Sending troops to Iraq

Jeremy Wells' Mike Hosking Rants

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Finally John Key has listened to my colleague Leighton Smith and shown the Americans he’s not a soft-on by sending 100 soldiers to Iraq. I’m not sure if you saw him debate the issue on Tuesday in Parliament but it gave me some serious wood. There’s nothing I find sexier than the PM getting passionate about something particularly if it’s about sending troops somewhere dusty to solve unsolvable problems.

Leighton was talking to me the other day and reckons that if the troops have any spare time they could go looking for some missing weapons of mass destruction which he still thinks may exist somewhere in a field perhaps or an abandoned warehouse.

But back to JK’s sexy parliamentary outburst. I simply love the way he sits down hard on his seat after he thinks he’s made a solid point. Sometimes, I fantasise about being his seat or the sheepskin cover…

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Half Way to Somewhere

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Have ever had that lost feeling, where you stop in the mist of a busy day and you wonder where the heck are you going? Yes, I’m going to get my car washed but where am I going in life? This was me a few days ago.

Some call it a midlife crisis but because I plan to live longer than 62, I’ll call it a deep day. The days where thoughts seem to have a life of its own and it seems like nothing makes sense. Once I started to ask my self questions like, “What is your target? What are your goals? Are you doing all you can do for humanity?” I start to feel guilty that I could be doing more. The more I thought about it, the more I began to downplay my life purpose.

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I heard this podcast about thoughts, psychiatrists say thoughts can play…

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Bahia Emerald at the centre of a legal fight between eight people and the country of Brazil…

Bahia Emerald:

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NOW PLAYINGHuge ‘Bahia’ emerald sparks international legal battle

Unearthed in Brazil in 2001, the “Bahia Emerald” is one massive chunk of controversy.

At times, no less than eight people and one country have laid claim to a gem that weighs roughly 840 pounds and contains about 180,000 carats of emerald crystals.

On Monday, the battle over ownership moved to Los Angeles Superior Court, where a judge began hearing arguments over who should have custody of one of the world’s largest emeralds, known as the “Bahia Emerald” — which by some accounts is said to be worth upwards of $400 million.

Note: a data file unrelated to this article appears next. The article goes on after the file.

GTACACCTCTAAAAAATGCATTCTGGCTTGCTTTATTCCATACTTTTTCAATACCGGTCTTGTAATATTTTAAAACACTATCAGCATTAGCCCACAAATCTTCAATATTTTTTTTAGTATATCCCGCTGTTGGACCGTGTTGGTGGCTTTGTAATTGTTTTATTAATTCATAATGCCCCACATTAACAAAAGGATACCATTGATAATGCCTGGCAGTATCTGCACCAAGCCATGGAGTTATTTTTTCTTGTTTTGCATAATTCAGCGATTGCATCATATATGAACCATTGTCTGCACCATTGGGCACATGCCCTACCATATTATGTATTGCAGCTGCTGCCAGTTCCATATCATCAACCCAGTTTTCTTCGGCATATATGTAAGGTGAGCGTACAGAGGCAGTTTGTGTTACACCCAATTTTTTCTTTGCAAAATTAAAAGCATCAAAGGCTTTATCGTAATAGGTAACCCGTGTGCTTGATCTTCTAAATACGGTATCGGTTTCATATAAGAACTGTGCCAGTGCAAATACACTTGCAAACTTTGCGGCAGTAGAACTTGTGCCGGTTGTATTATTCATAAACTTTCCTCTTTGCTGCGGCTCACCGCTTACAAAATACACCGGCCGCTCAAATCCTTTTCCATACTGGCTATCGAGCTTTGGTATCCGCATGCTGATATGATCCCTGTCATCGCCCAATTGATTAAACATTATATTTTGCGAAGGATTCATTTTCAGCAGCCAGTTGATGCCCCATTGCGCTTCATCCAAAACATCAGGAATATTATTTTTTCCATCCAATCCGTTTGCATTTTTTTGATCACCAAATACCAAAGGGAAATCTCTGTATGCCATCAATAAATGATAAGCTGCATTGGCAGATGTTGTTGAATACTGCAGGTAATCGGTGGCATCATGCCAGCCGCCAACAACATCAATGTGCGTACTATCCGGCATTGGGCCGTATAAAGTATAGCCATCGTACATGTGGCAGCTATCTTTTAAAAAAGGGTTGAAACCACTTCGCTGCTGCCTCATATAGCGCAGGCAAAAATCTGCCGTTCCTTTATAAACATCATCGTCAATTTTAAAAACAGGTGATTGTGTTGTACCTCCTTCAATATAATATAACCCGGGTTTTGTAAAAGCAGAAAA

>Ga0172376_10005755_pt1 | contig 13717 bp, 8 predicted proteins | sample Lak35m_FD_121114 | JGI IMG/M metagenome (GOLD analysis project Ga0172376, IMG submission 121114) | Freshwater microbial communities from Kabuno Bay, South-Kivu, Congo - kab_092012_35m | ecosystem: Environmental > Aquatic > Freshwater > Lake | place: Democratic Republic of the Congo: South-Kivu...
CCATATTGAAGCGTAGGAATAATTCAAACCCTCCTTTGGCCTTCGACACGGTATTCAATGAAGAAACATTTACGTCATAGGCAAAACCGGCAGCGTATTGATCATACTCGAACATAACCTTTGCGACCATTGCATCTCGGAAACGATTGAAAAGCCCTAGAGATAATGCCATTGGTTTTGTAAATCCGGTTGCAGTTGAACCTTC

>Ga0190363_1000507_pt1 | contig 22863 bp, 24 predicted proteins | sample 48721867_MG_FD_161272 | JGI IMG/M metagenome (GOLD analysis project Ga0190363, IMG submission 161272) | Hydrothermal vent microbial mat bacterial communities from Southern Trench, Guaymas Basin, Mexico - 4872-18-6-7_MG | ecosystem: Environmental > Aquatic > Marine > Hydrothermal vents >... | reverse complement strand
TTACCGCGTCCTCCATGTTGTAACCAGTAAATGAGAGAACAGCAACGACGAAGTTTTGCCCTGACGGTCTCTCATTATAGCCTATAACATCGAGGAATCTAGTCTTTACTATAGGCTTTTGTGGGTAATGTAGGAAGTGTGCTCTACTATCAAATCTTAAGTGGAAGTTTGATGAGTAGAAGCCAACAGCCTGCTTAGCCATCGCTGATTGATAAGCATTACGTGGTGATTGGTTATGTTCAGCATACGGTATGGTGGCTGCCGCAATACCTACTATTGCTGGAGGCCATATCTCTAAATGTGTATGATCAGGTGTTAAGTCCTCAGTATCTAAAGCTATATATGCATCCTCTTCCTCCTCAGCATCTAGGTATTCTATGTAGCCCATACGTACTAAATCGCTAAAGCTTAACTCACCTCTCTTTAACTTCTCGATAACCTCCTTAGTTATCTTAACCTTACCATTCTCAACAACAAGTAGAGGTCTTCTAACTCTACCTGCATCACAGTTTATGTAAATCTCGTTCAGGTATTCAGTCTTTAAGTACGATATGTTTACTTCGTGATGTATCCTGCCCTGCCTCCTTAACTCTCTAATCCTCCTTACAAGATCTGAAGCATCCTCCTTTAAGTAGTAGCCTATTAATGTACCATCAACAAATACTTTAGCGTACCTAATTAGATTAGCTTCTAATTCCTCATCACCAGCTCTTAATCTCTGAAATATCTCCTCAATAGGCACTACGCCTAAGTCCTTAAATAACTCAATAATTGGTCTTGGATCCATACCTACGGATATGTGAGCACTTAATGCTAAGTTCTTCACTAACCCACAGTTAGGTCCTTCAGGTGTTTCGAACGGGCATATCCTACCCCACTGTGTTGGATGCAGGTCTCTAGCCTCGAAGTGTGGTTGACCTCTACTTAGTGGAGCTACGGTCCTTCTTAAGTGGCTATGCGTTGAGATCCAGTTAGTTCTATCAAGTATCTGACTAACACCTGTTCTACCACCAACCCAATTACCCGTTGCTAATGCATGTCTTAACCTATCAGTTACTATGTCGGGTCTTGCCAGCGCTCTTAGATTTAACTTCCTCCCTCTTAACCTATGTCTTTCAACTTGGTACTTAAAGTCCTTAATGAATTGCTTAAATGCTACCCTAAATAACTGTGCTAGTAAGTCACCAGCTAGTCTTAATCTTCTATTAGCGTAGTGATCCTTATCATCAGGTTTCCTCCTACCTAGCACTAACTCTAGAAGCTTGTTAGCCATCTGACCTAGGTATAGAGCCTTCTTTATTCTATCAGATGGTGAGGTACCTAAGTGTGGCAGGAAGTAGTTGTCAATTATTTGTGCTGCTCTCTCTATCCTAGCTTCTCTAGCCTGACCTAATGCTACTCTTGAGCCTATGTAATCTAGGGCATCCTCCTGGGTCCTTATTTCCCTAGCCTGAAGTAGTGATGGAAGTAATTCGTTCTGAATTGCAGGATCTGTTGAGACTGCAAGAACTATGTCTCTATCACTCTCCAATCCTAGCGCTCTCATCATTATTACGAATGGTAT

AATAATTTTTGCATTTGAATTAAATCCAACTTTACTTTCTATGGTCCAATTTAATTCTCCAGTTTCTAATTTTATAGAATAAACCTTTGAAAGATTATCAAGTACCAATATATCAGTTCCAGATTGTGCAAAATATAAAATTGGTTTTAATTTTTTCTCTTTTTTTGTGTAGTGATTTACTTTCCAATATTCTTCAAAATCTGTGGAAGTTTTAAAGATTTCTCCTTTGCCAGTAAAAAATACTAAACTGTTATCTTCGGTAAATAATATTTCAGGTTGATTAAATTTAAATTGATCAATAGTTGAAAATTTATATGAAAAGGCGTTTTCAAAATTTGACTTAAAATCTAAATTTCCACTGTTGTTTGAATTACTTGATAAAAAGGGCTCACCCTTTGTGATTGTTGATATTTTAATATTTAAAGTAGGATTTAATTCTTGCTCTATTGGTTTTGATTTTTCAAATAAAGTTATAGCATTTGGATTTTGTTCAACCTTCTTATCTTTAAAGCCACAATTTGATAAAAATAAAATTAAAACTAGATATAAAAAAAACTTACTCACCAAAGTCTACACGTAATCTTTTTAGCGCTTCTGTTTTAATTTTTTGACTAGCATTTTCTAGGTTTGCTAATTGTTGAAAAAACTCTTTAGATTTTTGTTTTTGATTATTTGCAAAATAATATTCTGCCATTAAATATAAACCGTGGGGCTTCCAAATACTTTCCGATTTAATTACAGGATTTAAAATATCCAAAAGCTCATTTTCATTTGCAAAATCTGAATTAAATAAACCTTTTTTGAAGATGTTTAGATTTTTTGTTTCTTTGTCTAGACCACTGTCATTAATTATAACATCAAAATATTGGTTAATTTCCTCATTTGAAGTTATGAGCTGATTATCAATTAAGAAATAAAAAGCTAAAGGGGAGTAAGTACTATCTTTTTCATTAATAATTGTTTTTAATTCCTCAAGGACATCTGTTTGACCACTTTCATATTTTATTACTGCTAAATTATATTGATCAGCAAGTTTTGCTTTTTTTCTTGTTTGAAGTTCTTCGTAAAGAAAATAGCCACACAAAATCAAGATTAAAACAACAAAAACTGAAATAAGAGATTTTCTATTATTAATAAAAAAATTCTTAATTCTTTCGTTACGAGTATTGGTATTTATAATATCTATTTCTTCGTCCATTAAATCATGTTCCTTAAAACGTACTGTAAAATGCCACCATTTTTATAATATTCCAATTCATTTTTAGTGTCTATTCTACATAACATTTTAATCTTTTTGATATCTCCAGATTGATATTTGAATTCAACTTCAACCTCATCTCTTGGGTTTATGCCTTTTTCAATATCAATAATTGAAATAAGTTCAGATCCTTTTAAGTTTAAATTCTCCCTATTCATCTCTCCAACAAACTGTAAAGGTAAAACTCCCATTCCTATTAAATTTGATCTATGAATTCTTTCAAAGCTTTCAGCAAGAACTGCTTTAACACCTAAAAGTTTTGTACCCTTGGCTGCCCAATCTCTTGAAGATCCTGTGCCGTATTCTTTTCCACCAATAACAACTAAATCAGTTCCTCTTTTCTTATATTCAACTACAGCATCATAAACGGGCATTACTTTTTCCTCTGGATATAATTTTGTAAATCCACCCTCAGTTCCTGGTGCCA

Once listed on eBay for what once seemed to be a bargain “buy it now” price of $75 million, legal possession of the Bahia has changed hands several times, and the stories of its travels are truly straight out of the latest tinsel-town caper flick.

In no particular order, we’re told the emerald has been used as collateral for a cache of diamonds, spent several weeks submerged in water in a New Orleans vault after Hurricane Katrina, was part of an investor scheme, has been in several plots involving the Brazilian Mafia, was involved in a $197,000,000 banking transaction with Bernard Madoff, held in private vaults all over California and Las Vegas, traded among con men, reported stolen to the Los Angeles Police Department and now is in the possession of the Los Angeles Sheriff’s Department.

We know two claims already have been dismissed by the court, but the rest of the cast of characters are hoping to plead their case to Los Angeles Superior Court Judge Michael Johnson. The judge says he will hear whether members are the rightful owners of the 840-pound massive raw gem, or does it actually belong to the nation of Brazil, where it was mined and which claims it as a national treasure.

John Nadolenco, the lawyer representing Brazil, said: “It’s important to Brazil’s cultural heritage. It was improperly mined, improperly exported, almost certainly improperly imported into the United States before Brazil knew it even existed. So Brazil wants its national treasure back. And its goal is to have it displayed in a museum — not sold for any type of profit.”

Brazil’s emeralds are not world renowned due to the amount of impurities found within them, but this “Bahia” cluster appears to be the exception, and its massive size — photos show nine gigantic crystals, one about as big around as a man’s leg — adds to its luster.